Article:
Two out of three CA high school students have officers on campus
October 5, 2020
As some school districts take a closer look at their campus policing efforts, a new analysis reveals just how prevalent school policing is in California schools.   Two-thirds of California high school students and a quarter of middle school students have School Resource Officers on their campuses, according to the recent analysis by the Public Policy Institute of California. The Sept. 2 article also notes that African American and Latino students are more likely to have SROs in their schools than their white peers, raising concerns about disparities in the educational experience.  According to PPIC, most California schools contract with local police departments for SROs — sworn officers that can carry firearms and make legal arrests. However some districts, such as the Los Angeles Unified School District, have their own internal departments dedicated entirely to school policing. Due to the current national conversation over policing following shooting deaths of people of color by police, several California districts — including Oakland, West Contra Costa, and Pajaro Valley Unified — have moved to end their agreements with local police departments, while others, including LAUSD, have opted to reduce funding to school policing.  Research has been inconclusive on whether School Resource Officers actually make schools safer, according to PPIC, with student perceptions of safety varying depending on race and gender.  An analysis of policing in LAUSD schools released in June by UCLA’s Black Male Institute pointed out that student safety has not increased even as the district increased spending on policing.  According to “Keeping Students Safe in Los Angeles: An Analysis of LAUSD School Incident Reports & Funding,” LAUSD funds the largest school police department in the U.S., the Los Angeles School Police Department, spending $70 million last year alone. Since 2005-06, the LASPD budget has increased by 48 percent and student enrollment has decreased by 18 percent, yet the authors said that hasn’t led to students feeling any safer. Results from the 2018-19 California School Climate, Health, and Learning Survey show just 58 percent of Black students and 58 percent of Latino students feel safe at school, compared to 75 percent of their white peers.   Black students also have negative perceptions of school police, with 73 percent saying they perceive officers as “overly aggressive” and 67 percent saying they felt officers escalated situations.   There are also disparities in who interacts with LASPD officers, according to the authors, who point to a 2018 report from the UCLA Million Dollar Hoods Project that showed that Black students comprise 8 percent of the student body in LAUSD, yet account for 25 percent of arrests, citations, and diversions.   Aside from not increasing safety on campus, the authors contend these investments do not align with the actual needs students have. The authors looked at data from the district’s electronic tracking system for documenting incidents (Incident System Tracking Accountability Report or ISTAR) and grouped incidents into what they considered police-related issues and counseling-related issues.    Based on this analysis, the number of counseling-related issues has increased by 906 percent since 2011— “an exponential increase in incidents for whom mental health providers would be the most equipped responders,” according to the report. Suicidal behavior is the most commonly reported incident, with 10,840 reports in the 2018-19 school year.   To meet student needs, the report authors recommend increasing the student-to-counselor ratio to 250-to-1, as recommended by the American School Counselor Association; reallocating funding to the Student Equity Needs Index; and listening to Black students to invest in the things that will make them feel safe, such as mental health supports, recreational activities and college and career programs.  The California Legislature has also signaled its intent to evaluate law enforcement presence on school campuses. In SB 98, the education omnibus trailer bill, the Legislature said it may encourage LEAs to allocate funding to “pupil support services, such as mental health services and professional development for school employees on cultural competency and restorative justice, as needed, if found to be a more appropriate use of resources based upon the needs of the pupils and campuses that serve them,” according to the bill text.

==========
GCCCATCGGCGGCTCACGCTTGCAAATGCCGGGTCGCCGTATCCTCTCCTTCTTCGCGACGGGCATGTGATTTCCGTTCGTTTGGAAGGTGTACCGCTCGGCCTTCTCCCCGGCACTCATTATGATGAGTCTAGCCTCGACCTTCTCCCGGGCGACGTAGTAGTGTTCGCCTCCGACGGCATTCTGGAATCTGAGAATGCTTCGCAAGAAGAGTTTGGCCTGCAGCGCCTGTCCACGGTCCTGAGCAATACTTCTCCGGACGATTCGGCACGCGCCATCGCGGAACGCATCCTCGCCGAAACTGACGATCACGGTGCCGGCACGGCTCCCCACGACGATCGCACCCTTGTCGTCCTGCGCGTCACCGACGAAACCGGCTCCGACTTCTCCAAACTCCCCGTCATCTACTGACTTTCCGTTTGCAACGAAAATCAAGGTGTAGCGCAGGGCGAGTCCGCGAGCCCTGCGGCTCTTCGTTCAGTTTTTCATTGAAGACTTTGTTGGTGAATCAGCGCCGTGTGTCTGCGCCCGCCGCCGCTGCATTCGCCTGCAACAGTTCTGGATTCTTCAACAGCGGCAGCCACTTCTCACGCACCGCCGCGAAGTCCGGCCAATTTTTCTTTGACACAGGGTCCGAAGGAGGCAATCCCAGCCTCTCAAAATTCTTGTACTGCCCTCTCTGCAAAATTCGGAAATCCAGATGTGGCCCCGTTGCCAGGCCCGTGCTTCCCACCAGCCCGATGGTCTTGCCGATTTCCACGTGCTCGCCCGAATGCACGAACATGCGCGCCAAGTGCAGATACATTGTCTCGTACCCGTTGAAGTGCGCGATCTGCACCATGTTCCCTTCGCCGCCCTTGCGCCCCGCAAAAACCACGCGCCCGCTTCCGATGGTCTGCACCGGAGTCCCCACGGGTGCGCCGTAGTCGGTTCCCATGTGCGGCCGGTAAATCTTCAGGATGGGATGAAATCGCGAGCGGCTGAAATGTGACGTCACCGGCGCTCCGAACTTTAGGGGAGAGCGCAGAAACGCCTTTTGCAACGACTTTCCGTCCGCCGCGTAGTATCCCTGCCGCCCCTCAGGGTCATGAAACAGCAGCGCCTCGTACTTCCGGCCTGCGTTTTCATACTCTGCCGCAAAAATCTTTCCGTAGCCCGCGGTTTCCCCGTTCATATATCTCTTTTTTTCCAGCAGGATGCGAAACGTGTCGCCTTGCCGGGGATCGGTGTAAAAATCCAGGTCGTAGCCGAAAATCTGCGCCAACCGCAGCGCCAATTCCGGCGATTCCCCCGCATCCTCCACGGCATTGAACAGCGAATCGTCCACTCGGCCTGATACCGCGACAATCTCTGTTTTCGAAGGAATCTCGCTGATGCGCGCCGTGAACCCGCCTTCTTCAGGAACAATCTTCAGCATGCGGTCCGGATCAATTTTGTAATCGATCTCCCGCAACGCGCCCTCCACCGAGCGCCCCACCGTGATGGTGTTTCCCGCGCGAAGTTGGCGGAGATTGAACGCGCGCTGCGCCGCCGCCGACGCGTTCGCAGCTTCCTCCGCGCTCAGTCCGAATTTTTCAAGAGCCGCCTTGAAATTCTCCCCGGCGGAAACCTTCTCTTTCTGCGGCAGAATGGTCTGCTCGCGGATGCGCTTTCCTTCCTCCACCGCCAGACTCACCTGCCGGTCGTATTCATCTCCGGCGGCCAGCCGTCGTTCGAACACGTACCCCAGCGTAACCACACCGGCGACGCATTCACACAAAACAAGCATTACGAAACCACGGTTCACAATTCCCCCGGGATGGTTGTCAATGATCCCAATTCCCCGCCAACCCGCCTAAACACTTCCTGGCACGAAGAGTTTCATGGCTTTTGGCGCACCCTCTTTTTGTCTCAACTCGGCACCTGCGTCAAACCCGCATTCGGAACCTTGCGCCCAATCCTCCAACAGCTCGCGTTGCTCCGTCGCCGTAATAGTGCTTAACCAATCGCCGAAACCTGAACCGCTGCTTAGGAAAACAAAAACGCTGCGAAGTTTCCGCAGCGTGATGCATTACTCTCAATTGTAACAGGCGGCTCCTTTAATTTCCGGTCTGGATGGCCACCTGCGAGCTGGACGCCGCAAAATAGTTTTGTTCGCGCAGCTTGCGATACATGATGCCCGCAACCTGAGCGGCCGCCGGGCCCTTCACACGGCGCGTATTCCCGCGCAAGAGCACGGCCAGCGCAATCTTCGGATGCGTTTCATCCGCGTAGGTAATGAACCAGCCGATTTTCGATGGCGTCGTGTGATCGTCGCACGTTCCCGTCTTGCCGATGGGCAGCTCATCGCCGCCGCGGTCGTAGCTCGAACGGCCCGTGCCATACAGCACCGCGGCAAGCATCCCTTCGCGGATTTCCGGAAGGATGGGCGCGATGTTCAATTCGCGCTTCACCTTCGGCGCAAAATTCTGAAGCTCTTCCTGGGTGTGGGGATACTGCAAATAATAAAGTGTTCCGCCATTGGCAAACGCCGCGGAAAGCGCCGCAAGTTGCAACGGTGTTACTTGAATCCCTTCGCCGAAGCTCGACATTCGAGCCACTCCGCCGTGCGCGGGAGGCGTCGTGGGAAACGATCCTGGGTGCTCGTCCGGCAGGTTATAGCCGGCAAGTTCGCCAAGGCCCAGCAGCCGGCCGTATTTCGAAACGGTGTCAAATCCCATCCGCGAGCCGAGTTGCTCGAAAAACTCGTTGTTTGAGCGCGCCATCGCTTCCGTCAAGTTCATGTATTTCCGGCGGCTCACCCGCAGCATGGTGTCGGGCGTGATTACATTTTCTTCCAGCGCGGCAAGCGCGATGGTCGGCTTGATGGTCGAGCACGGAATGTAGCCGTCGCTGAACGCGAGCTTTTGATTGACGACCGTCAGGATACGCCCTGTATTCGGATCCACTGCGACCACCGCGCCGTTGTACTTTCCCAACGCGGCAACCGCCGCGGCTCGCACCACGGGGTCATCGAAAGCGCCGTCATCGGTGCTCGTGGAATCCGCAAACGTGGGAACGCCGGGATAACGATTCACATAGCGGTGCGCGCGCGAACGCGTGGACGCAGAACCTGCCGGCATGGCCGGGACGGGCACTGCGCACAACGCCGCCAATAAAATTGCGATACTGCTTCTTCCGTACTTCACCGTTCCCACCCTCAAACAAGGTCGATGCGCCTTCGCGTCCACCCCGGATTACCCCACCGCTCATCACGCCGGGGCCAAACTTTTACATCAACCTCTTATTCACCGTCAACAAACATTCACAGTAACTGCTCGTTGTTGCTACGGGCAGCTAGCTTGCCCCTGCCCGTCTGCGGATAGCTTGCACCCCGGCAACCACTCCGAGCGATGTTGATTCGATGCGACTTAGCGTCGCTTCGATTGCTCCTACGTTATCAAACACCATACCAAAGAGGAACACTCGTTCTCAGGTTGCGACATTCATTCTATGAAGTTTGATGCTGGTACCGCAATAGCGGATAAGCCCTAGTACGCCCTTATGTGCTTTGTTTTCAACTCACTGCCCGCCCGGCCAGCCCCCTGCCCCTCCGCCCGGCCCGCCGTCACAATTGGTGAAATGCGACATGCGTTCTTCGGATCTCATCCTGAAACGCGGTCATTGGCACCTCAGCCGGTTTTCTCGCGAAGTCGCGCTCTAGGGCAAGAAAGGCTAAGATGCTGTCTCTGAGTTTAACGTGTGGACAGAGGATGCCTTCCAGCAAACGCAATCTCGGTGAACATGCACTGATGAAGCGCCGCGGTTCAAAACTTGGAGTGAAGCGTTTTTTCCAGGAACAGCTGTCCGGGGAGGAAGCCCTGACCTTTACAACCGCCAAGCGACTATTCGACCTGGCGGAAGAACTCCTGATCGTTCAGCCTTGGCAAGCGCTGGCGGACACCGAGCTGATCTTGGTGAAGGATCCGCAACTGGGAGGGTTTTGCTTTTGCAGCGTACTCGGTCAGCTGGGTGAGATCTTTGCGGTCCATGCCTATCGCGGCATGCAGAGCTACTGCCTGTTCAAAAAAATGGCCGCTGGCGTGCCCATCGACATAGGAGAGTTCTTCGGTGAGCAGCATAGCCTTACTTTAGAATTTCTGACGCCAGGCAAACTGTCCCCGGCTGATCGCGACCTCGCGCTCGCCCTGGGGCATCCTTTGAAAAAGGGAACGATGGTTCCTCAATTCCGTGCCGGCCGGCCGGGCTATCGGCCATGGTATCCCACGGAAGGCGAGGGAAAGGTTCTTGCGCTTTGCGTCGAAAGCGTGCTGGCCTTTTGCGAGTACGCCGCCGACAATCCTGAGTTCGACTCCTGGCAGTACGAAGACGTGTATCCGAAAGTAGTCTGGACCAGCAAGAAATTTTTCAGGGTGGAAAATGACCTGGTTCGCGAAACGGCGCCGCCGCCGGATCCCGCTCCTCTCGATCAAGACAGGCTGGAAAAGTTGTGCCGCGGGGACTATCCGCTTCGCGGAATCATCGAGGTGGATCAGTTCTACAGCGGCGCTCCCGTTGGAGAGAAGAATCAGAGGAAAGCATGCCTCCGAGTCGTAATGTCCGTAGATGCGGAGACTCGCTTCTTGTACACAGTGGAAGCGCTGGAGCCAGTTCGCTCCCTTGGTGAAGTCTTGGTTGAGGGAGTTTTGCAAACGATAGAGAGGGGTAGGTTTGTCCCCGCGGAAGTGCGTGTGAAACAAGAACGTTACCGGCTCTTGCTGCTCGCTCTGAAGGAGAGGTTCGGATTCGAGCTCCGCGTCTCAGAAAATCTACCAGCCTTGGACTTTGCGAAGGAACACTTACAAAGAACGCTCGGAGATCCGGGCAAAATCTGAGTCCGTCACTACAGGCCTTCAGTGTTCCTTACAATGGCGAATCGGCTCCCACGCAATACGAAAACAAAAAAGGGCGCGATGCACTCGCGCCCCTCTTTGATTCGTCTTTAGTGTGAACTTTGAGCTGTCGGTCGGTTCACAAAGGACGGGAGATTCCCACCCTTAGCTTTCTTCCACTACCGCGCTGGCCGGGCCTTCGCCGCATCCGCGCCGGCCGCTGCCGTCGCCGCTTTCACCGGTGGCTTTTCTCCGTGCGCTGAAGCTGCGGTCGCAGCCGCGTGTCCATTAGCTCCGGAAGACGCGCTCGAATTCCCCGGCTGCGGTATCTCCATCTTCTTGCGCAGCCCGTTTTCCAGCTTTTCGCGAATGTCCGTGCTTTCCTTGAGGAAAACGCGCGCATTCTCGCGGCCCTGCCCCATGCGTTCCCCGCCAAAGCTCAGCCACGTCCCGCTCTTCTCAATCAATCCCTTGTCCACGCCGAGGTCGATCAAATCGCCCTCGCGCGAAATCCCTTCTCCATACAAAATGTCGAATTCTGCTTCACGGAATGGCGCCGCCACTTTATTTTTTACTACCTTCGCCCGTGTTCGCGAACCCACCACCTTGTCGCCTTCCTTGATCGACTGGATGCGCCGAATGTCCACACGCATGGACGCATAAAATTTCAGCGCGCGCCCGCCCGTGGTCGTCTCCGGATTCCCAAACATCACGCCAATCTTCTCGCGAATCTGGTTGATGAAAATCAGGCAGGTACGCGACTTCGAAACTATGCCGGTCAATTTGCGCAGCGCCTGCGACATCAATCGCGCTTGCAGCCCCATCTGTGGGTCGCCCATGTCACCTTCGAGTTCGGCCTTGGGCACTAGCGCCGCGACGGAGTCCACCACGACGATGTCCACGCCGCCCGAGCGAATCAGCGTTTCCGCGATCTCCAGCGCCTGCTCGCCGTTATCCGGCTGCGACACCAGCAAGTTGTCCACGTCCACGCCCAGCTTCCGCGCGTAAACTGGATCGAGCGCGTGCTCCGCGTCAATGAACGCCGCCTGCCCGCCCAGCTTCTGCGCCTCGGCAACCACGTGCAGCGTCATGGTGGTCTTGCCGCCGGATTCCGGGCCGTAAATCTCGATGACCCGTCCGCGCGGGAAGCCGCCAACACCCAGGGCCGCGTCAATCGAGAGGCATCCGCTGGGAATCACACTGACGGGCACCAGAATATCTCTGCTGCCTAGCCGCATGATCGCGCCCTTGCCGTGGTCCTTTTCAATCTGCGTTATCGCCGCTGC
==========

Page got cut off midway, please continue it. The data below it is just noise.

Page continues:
Read the PPIC analysis

Read UCLA’s Black Male Institute brief
Reports shed light on equity issues with school policing
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